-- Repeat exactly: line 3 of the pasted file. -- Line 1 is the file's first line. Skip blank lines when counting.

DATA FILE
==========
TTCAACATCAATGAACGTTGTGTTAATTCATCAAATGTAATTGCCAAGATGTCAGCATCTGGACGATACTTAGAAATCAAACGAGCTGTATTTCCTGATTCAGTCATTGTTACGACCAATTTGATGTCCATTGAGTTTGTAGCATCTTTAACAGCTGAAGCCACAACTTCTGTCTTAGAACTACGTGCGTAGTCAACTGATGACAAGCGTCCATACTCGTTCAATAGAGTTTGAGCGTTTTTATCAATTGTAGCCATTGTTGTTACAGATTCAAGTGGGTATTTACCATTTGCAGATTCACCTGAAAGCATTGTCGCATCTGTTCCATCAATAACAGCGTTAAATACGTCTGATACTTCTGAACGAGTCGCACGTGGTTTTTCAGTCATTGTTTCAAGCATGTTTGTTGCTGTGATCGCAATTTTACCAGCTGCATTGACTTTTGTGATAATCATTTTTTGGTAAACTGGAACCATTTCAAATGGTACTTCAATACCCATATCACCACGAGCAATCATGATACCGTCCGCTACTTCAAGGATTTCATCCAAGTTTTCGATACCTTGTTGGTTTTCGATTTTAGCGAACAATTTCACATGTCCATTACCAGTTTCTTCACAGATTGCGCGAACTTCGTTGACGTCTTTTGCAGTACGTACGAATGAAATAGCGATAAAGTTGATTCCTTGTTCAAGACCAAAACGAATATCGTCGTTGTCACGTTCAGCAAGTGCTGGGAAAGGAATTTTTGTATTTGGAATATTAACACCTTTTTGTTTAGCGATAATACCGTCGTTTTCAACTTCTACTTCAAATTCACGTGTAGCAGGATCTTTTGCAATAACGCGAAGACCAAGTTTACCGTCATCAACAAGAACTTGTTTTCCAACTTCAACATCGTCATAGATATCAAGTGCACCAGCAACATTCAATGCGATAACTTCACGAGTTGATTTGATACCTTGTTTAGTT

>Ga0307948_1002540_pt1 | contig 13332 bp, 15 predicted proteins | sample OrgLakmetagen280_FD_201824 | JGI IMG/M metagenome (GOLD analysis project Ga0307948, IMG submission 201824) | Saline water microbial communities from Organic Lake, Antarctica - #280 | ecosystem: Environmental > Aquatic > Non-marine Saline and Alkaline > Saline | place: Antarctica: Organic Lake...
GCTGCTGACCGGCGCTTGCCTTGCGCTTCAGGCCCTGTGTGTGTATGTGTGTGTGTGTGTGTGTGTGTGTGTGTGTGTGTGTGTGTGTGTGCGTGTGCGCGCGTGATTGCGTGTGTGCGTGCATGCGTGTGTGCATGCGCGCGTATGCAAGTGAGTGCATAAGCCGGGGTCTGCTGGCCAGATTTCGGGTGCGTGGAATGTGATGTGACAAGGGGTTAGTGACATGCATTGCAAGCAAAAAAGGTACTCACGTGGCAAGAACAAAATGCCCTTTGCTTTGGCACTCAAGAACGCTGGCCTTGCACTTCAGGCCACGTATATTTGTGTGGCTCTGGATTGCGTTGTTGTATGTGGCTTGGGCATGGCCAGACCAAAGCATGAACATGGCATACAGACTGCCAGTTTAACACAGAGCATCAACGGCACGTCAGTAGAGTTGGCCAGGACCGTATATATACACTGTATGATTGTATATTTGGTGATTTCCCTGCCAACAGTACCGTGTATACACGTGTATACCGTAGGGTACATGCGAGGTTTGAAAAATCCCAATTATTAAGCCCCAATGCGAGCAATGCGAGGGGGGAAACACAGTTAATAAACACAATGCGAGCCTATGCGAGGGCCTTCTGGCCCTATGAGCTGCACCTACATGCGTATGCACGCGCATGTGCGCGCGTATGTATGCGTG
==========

GCTGCTGACCGGCGCTTGCCTTGCGCTTCAGGCCCTGTGTGTGTATGTGTGTGTGTGTGTGTGTGTGTGTGTGTGTGTGTGTGTGTGTGTGCGTGTGCGCGCGTGATTGCGTGTGTGCGTGCATGCGTGTGTGCATGCGCGCGTATGCAAGTGAGTGCATAAGCCGGGGTCTGCTGGCCAGATTTCGGGTGCGTGGAATGTGATGTGACAAGGGGTTAGTGACATGCATTGCAAGCAAAAAAGGTACTCACGTGGCAAGAACAAAATGCCCTTTGCTTTGGCACTCAAGAACGCTGGCCTTGCACTTCAGGCCACGTATATTTGTGTGGCTCTGGATTGCGTTGTTGTATGTGGCTTGGGCATGGCCAGACCAAAGCATGAACATGGCATACAGACTGCCAGTTTAACACAGAGCATCAACGGCACGTCAGTAGAGTTGGCCAGGACCGTATATATACACTGTATGATTGTATATTTGGTGATTTCCCTGCCAACAGTACCGTGTATACACGTGTATACCGTAGGGTACATGCGAGGTTTGAAAAATCCCAATTATTAAGCCCCAATGCGAGCAATGCGAGGGGGGAAACACAGTTAATAAACACAATGCGAGCCTATGCGAGGGCCTTCTGGCCCTATGAGCTGCACCTACATGCGTATGCACGCGCATGTGCGCGCGTATGTATGCGTG